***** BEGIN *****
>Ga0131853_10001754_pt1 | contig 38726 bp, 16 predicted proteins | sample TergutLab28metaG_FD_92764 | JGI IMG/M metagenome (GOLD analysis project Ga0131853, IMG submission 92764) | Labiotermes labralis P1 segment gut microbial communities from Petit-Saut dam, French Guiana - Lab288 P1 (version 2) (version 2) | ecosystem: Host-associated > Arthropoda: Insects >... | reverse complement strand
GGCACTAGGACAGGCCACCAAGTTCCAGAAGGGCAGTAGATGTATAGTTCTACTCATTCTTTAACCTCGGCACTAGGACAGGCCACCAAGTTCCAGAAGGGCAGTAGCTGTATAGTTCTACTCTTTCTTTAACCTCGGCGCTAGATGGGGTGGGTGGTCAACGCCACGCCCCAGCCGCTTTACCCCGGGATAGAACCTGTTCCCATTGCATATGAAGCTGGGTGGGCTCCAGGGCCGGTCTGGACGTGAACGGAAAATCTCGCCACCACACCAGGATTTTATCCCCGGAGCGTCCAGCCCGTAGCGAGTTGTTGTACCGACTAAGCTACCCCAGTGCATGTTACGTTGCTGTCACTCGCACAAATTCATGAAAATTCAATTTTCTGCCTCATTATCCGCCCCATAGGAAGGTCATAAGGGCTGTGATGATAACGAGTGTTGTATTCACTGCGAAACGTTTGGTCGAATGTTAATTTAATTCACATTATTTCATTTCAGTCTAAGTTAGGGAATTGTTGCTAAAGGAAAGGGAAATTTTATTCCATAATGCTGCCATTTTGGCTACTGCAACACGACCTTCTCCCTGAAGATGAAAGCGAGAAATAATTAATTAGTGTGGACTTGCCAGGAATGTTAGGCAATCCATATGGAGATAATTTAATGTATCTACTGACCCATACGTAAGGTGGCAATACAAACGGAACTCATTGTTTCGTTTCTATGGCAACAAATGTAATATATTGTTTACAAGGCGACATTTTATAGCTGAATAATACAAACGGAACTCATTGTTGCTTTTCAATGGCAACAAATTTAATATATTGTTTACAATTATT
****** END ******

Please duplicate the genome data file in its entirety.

>Ga0131853_10001754_pt1 | contig 38726 bp, 16 predicted proteins | sample TergutLab28metaG_FD_92764 | JGI IMG/M metagenome (GOLD analysis project Ga0131853, IMG submission 92764) | Labiotermes labralis P1 segment gut microbial communities from Petit-Saut dam, French Guiana - Lab288 P1 (version 2) (version 2) | ecosystem: Host-associated > Arthropoda: Insects >... | reverse complement strand
GGCACTAGGACAGGCCACCAAGTTCCAGAAGGGCAGTAGATGTATAGTTCTACTCATTCTTTAACCTCGGCACTAGGACAGGCCACCAAGTTCCAGAAGGGCAGTAGCTGTATAGTTCTACTCTTTCTTTAACCTCGGCGCTAGATGGGGTGGGTGGTCAACGCCACGCCCCAGCCGCTTTACCCCGGGATAGAACCTGTTCCCATTGCATATGAAGCTGGGTGGGCTCCAGGGCCGGTCTGGACGTGAACGGAAAATCTCGCCACCACACCAGGATTTTATCCCCGGAGCGTCCAGCCCGTAGCGAGTTGTTGTACCGACTAAGCTACCCCAGTGCATGTTACGTTGCTGTCACTCGCACAAATTCATGAAAATTCAATTTTCTGCCTCATTATCCGCCCCATAGGAAGGTCATAAGGGCTGTGATGATAACGAGTGTTGTATTCACTGCGAAACGTTTGGTCGAATGTTAATTTAATTCACATTATTTCATTTCAGTCTAAGTTAGGGAATTGTTGCTAAAGGAAAGGGAAATTTTATTCCATAATGCTGCCATTTTGGCTACTGCAACACGACCTTCTCCCTGAAGATGAAAGCGAGAAATAATTAATTAGTGTGGACTTGCCAGGAATGTTAGGCAATCCATATGGAGATAATTTAATGTATCTACTGACCCATACGTAAGGTGGCAATACAAACGGAACTCATTGTTTCGTTTCTATGGCAACAAATGTAATATATTGTTTACAAGGCGACATTTTATAGCTGAATAATACAAACGGAACTCATTGTTGCTTTTCAATGGCAACAAATTTAATATATTGTTTACAATTATT